“I love the tone,” says Patria of the minutes from meetings. “The language was very emotive.”

That was certainly true of the Gort Rural District Council. At a meeting in 1907, following riots in Dublin at the premiere of JM Synge’s play, The Playboy of the Western World the councillors’ response was vehement. They recorded their decision to “protest most emphatically against the libellous comedy, The Playboy of the Western World, that was belched forth during the past week in the Abbey Theatre, Dublin, under the fostering care of Lady Gregory and Mr Yeats. We congratulate the good people of Dublin in howling down the gross buffoonery and immoral suggestions that are scattered throughout this scandalous performance.


For more from the archives see this week’s Tribunes here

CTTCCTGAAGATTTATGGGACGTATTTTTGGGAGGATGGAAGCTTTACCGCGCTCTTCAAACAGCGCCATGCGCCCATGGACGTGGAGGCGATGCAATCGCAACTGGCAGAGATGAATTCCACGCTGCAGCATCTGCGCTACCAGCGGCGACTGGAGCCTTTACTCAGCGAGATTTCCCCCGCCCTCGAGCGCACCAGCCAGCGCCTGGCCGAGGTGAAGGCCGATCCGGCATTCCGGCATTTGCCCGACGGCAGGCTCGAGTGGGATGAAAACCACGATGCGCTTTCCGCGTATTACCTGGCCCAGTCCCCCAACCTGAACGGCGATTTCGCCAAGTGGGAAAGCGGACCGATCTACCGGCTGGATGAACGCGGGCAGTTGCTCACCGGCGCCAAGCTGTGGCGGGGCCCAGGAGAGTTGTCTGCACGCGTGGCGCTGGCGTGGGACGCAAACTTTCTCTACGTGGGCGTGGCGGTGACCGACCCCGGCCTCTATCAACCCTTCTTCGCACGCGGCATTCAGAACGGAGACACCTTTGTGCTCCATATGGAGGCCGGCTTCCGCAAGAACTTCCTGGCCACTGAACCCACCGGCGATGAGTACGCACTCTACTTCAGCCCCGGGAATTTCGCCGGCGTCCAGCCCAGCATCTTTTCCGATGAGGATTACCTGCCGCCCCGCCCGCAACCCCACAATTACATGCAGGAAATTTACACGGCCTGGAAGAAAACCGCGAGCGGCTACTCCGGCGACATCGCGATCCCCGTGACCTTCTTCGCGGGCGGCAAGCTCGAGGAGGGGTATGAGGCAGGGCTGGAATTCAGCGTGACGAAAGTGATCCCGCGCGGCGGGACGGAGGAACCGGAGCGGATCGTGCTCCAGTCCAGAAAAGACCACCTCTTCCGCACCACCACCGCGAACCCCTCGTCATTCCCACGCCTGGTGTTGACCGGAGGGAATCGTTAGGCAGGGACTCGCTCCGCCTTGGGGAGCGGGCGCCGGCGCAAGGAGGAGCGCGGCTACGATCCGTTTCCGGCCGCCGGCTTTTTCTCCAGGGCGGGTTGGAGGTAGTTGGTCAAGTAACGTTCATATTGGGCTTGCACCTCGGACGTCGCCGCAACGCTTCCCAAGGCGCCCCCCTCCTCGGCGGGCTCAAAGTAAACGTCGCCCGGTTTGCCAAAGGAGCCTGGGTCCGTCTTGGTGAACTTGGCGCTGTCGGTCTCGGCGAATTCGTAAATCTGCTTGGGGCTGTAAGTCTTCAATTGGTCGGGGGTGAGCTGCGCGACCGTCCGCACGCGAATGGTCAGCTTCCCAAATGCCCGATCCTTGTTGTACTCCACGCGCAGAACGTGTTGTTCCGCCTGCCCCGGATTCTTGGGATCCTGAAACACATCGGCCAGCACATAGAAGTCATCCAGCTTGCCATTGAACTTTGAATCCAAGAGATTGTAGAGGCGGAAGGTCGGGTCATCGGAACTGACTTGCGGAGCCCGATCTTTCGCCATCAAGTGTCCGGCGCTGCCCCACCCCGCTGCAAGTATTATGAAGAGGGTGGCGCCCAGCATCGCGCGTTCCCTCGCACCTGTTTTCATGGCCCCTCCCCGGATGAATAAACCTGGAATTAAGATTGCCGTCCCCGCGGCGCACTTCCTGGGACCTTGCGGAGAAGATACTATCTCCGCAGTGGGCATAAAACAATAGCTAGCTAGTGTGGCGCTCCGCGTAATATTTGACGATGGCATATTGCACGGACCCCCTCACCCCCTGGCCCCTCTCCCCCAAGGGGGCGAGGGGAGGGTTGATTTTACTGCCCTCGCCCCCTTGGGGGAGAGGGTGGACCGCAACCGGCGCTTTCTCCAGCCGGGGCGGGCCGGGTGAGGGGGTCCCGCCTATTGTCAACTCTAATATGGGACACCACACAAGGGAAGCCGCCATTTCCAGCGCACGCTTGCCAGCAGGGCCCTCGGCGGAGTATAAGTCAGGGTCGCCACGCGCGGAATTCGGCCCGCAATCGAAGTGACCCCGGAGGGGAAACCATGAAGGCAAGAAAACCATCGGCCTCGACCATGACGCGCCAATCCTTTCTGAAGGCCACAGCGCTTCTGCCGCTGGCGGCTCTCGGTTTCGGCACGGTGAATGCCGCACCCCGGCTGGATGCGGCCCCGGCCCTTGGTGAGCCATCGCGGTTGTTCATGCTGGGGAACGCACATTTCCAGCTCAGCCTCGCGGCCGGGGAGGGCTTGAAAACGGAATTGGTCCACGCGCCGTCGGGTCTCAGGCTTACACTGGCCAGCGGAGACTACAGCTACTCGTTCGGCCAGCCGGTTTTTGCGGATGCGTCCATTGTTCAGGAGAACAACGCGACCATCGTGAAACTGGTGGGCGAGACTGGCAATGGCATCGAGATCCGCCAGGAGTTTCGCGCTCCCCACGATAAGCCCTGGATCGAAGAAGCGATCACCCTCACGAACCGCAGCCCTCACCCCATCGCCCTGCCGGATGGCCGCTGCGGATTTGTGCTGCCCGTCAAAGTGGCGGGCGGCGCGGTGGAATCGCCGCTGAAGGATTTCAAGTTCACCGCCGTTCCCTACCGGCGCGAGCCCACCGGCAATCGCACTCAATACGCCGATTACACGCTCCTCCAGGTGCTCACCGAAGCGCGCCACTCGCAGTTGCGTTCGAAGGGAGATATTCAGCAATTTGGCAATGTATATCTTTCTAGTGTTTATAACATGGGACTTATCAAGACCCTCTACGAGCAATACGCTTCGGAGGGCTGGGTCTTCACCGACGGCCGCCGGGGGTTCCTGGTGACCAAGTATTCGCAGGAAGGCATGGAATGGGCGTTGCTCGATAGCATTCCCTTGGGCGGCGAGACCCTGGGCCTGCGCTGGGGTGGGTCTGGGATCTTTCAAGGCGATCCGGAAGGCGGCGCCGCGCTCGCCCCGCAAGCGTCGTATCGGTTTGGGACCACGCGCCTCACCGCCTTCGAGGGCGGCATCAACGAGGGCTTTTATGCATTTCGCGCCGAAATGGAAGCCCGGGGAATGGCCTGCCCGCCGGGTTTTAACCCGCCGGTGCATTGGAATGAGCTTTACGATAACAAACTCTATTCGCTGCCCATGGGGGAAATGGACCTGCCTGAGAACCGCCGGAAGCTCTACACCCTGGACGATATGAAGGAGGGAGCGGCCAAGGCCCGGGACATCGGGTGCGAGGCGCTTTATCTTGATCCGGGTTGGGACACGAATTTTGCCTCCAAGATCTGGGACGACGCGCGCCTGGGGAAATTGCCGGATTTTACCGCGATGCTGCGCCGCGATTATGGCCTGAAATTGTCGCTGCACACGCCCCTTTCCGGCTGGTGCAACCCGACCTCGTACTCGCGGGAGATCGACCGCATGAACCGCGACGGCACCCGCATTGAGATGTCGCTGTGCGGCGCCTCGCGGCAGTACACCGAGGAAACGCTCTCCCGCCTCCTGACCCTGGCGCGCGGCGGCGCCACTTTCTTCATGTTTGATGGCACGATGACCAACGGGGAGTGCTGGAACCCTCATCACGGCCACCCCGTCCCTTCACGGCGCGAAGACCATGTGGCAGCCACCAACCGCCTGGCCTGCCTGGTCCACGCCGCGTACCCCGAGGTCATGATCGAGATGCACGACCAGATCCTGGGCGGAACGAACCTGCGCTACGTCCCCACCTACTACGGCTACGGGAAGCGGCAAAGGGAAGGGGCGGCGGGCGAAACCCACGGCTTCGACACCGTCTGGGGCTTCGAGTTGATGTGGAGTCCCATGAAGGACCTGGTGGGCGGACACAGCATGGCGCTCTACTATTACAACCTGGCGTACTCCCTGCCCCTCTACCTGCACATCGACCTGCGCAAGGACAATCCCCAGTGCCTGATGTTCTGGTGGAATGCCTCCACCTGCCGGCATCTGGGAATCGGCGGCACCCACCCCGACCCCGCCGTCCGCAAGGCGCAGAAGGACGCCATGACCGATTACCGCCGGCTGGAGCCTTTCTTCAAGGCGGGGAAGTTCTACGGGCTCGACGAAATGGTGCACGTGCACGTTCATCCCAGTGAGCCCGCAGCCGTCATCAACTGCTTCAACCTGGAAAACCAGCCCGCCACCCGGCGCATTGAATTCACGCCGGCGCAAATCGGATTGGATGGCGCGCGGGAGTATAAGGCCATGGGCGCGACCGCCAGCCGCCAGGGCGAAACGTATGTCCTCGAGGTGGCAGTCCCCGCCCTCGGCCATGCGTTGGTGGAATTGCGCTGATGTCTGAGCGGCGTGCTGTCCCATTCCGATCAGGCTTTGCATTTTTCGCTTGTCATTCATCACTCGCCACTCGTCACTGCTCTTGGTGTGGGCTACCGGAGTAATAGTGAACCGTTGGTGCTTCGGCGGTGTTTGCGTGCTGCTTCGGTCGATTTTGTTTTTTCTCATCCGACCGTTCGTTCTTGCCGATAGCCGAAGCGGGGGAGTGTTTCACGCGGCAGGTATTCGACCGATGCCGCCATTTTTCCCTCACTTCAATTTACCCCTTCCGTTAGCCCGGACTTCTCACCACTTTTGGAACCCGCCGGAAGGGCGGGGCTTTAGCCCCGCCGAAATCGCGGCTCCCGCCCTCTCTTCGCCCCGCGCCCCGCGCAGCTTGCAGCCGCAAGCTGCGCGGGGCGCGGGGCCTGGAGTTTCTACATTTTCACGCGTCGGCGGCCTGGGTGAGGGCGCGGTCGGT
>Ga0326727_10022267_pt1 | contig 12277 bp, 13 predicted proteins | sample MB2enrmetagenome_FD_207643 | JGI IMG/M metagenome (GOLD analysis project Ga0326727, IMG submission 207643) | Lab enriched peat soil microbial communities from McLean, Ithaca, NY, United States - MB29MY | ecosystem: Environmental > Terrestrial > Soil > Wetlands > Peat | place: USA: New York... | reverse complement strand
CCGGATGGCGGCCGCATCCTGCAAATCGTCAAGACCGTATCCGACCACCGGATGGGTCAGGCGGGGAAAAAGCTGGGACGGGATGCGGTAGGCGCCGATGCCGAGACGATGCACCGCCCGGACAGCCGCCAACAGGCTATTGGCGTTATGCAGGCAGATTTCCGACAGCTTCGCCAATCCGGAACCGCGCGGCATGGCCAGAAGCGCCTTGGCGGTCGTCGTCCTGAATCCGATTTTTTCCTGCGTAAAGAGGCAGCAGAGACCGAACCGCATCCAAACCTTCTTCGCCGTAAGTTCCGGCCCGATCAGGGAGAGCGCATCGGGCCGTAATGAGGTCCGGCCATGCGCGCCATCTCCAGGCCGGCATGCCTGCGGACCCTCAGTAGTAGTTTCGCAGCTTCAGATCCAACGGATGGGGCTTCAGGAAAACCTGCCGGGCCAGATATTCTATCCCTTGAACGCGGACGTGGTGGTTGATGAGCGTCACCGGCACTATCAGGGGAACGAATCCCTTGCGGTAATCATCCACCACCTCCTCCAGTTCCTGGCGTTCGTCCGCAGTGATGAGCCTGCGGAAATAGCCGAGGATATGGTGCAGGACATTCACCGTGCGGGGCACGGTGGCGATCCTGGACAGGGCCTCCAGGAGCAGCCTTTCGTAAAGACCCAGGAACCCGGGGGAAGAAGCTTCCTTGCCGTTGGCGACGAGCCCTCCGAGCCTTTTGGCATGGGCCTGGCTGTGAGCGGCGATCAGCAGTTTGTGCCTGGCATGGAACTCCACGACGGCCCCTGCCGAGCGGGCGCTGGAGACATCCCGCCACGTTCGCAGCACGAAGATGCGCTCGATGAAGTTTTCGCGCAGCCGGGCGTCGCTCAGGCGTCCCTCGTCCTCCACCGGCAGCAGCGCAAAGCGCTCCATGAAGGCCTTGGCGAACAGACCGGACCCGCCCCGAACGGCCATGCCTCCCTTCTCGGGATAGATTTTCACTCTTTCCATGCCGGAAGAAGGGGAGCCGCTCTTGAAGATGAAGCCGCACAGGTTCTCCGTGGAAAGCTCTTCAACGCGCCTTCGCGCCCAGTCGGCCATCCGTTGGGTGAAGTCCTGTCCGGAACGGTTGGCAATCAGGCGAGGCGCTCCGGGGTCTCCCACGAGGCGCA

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Archive News

Real Galway flavour to intermediate club hurling battle in Birr



Date Published: 23-Jan-2013


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Archive News

Athenry fail to take chances as they bow out of Junior Cup



Date Published: 29-Jan-2013

Athenry FC 1

Kilbarrack United 2

(After extra time)

For the second year in succession Athenry were done in extra time in the FAI Junior Cup as last season’s beaten finalist’s came from behind to snatch an excellent game in Moanbawn on Sunday afternoon.

On a heavy pitch that was only playable following extensive groundwork by club officials all morning, the home side were by far the better side in the opening half, but failed to take advantage of a number of opportunities that came their way.